The founder of the startup smartphone maker is none other than the co-founder of the Android operating system. Its first $699 smartphone will feature ceramic and titanium casing.
The co-creator of the globally used Android mobile operating system has launched a new startup, Essential Products, which has raised $300 million in new funding round. It has also signed up retailers to sell its first device.
Essential Products’ $699 smartphone encased with a ceramic and titanium case, will fight in the highly competitive market against smartphone makers, including Apple, Huawei and Samsung, this holiday season.
The service providers who have agreed to place the device on their platform include Sprint Corp in the USA, and Telus Corp in Canada, said Essential in a statement. Retailers for the device include Amazon.com and Best Buy.
Essential’s latest funding round was led by Access Technology Ventures which brought its total investment raised to $330 million.
The startup’s strategic investors include Foxconn, Amazon.com, Tencent Holdings Ltd, and Amazon.com, which participated via its Alexa Fund. Investors such as Playground Global and Redpoint Ventures also participated.
Essential’s President, Niccolo De Masi said, the release date for its first smartphone will be announced next week.
This year with many smartphone’s slated to make their debut, the timing and distribution of the new phone are likely to be critical factors. Compared with the enormous distribution network of its competitor, Essential’s smartphone will only be carried by Sprint and Best Buy retail stores in the United States.
Apple is slated to announce its 10th Anniversary iPhone and Samsung is expected to unveil its Galaxy Note 8 in September.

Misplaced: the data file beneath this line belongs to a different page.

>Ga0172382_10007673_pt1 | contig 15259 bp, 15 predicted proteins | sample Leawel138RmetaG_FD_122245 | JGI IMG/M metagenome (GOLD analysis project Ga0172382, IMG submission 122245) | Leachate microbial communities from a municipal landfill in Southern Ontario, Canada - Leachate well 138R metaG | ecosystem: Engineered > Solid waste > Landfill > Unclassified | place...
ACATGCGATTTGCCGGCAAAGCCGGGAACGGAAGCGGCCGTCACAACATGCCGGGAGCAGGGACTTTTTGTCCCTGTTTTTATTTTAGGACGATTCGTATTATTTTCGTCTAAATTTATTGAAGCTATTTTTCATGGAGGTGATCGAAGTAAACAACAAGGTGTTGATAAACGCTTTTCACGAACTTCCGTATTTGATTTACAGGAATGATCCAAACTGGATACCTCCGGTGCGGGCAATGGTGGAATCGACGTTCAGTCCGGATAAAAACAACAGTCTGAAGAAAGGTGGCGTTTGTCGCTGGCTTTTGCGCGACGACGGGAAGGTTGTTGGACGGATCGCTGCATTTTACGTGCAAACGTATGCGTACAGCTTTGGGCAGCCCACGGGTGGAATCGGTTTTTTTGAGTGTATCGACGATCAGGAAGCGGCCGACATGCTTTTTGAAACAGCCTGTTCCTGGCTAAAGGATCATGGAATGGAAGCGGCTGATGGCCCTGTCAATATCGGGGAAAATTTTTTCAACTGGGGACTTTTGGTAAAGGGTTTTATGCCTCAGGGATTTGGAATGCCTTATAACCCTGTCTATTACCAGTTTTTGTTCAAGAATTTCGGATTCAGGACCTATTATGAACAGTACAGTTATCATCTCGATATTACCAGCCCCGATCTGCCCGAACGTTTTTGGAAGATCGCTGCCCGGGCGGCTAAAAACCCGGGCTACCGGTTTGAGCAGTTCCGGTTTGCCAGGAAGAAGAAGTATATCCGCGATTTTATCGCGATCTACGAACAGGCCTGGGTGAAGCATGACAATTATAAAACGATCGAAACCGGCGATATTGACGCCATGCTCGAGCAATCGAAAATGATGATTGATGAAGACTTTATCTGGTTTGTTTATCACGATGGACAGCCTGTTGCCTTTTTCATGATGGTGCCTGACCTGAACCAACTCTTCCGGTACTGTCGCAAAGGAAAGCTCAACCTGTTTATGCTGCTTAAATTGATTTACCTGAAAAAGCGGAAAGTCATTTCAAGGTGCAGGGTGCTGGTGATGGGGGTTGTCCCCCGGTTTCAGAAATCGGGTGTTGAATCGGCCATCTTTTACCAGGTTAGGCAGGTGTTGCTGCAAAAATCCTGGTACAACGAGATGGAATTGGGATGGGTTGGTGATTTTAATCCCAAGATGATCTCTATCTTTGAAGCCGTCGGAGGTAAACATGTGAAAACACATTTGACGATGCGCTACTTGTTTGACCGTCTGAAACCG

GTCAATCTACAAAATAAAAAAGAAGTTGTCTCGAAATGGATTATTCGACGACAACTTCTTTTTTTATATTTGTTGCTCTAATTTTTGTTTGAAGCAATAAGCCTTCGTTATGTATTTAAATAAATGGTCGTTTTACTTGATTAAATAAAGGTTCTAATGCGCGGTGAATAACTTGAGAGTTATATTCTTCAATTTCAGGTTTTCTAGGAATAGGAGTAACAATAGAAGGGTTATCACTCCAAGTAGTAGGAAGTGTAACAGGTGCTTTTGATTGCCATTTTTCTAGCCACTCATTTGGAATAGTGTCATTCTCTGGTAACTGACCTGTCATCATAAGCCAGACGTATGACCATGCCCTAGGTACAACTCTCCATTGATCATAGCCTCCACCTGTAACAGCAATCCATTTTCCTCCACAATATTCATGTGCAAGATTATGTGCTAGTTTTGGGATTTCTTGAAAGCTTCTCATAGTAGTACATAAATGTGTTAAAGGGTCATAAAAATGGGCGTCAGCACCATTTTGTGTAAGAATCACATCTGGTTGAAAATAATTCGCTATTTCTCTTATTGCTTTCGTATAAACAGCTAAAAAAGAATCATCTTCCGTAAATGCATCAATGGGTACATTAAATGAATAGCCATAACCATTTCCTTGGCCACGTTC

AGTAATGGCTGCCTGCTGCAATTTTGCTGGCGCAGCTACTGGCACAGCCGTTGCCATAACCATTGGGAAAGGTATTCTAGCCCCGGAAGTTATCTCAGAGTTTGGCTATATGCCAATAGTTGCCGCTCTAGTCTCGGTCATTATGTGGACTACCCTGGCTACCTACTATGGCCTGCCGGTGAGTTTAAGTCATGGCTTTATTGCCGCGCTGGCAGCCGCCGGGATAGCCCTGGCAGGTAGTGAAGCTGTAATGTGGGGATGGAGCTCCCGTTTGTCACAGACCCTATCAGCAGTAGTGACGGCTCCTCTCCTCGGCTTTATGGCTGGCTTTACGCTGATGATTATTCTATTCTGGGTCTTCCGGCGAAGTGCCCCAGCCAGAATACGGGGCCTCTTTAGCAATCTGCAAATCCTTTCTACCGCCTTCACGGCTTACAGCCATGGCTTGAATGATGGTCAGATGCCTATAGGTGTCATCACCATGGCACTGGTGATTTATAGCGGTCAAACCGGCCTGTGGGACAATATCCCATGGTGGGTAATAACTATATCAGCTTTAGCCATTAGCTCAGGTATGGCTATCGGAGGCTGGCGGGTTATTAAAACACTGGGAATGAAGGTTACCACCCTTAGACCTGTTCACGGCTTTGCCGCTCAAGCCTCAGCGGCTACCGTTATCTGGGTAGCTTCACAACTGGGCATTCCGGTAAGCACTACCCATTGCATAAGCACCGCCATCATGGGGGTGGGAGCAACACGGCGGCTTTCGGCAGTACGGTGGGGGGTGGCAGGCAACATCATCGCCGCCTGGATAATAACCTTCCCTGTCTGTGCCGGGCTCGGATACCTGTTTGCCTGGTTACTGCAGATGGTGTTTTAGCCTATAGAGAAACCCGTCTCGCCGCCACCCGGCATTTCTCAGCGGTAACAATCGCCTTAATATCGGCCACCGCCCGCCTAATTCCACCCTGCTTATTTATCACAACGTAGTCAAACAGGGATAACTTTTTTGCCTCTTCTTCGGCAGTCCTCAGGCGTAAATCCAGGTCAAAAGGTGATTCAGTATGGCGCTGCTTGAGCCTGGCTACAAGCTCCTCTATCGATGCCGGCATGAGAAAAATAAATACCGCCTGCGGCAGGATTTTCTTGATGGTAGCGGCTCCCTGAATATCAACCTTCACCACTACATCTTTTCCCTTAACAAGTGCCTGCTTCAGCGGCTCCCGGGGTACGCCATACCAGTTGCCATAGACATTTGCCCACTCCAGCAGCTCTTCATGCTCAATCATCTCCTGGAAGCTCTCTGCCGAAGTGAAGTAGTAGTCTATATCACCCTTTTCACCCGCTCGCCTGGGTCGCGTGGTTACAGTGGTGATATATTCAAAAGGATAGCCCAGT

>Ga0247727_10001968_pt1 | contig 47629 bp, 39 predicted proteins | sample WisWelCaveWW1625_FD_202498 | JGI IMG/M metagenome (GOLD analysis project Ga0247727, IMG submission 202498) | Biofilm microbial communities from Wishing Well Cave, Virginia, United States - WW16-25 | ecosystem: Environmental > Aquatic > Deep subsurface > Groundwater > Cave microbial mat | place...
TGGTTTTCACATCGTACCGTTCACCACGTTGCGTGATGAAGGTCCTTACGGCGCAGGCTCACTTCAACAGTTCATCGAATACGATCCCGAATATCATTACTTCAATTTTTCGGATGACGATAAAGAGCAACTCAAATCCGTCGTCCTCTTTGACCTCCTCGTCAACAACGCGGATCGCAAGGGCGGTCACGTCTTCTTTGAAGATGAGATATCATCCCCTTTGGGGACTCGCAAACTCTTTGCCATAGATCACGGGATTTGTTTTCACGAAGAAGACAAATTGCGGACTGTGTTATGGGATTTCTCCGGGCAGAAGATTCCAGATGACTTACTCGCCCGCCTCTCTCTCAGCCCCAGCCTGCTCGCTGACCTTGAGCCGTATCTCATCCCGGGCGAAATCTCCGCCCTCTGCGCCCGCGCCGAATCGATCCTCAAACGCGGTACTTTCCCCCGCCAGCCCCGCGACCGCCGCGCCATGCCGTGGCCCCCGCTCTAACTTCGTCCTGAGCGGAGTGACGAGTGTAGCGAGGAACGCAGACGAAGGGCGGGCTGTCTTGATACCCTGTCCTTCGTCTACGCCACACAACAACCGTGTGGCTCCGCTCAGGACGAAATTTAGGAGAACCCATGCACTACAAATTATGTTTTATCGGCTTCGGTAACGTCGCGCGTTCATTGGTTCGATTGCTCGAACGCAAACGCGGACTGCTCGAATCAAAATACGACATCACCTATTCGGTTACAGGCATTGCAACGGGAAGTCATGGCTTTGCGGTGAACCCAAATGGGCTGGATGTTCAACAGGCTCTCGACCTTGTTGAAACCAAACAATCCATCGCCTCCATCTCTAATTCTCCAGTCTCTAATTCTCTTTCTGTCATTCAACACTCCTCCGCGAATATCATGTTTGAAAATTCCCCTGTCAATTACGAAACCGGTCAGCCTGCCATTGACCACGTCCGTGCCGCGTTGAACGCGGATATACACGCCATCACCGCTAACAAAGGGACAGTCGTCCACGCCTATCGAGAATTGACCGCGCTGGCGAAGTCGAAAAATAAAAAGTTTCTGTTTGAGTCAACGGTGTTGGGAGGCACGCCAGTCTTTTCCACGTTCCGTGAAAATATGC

Some of Essential smartphone’s features, such as a detachable 360-degree camera, are also available on Samsung models, which however are bulkier.
“It’s going to be extraordinarily challenging,” said Bob O’Donnell of Technalysis Research. “The initial specs of the phone look good, but not necessarily unique.”
Essential along with Amazon and Best Buy will sell unlocked versions of the phone. However carrier discounts are likely to be a key factor for customer buying decisions, said R. “Ray” Wang of Constellation Research in an interview.
He expects Sprint to charge $300 with a two-year contract.
Sprint did not return a request for comment.
Significantly, Wang noted, that the presence of two strategic investors from Asia potentially signals Essential’s broader goals.
“It’s not just about U.S. distribution. This is going to be a global phone,” said Wang. “The biggest phone markets are China, India and the U.S.”
Essential will focus on “building a brand in the Western World” before it expands its footprint other countries, said De Masi while adding that even if it manages to sell “low single-digit millions”, in its first year of production, it would consider the product as a success.
Essential’s smartphone will use titanium and ceramic while most phonemakers use aluminum or plastic casings.
“Over the next five to 10 years, we will have the same retail footprint and product diversity as Samsung and Apple,” said De Masi.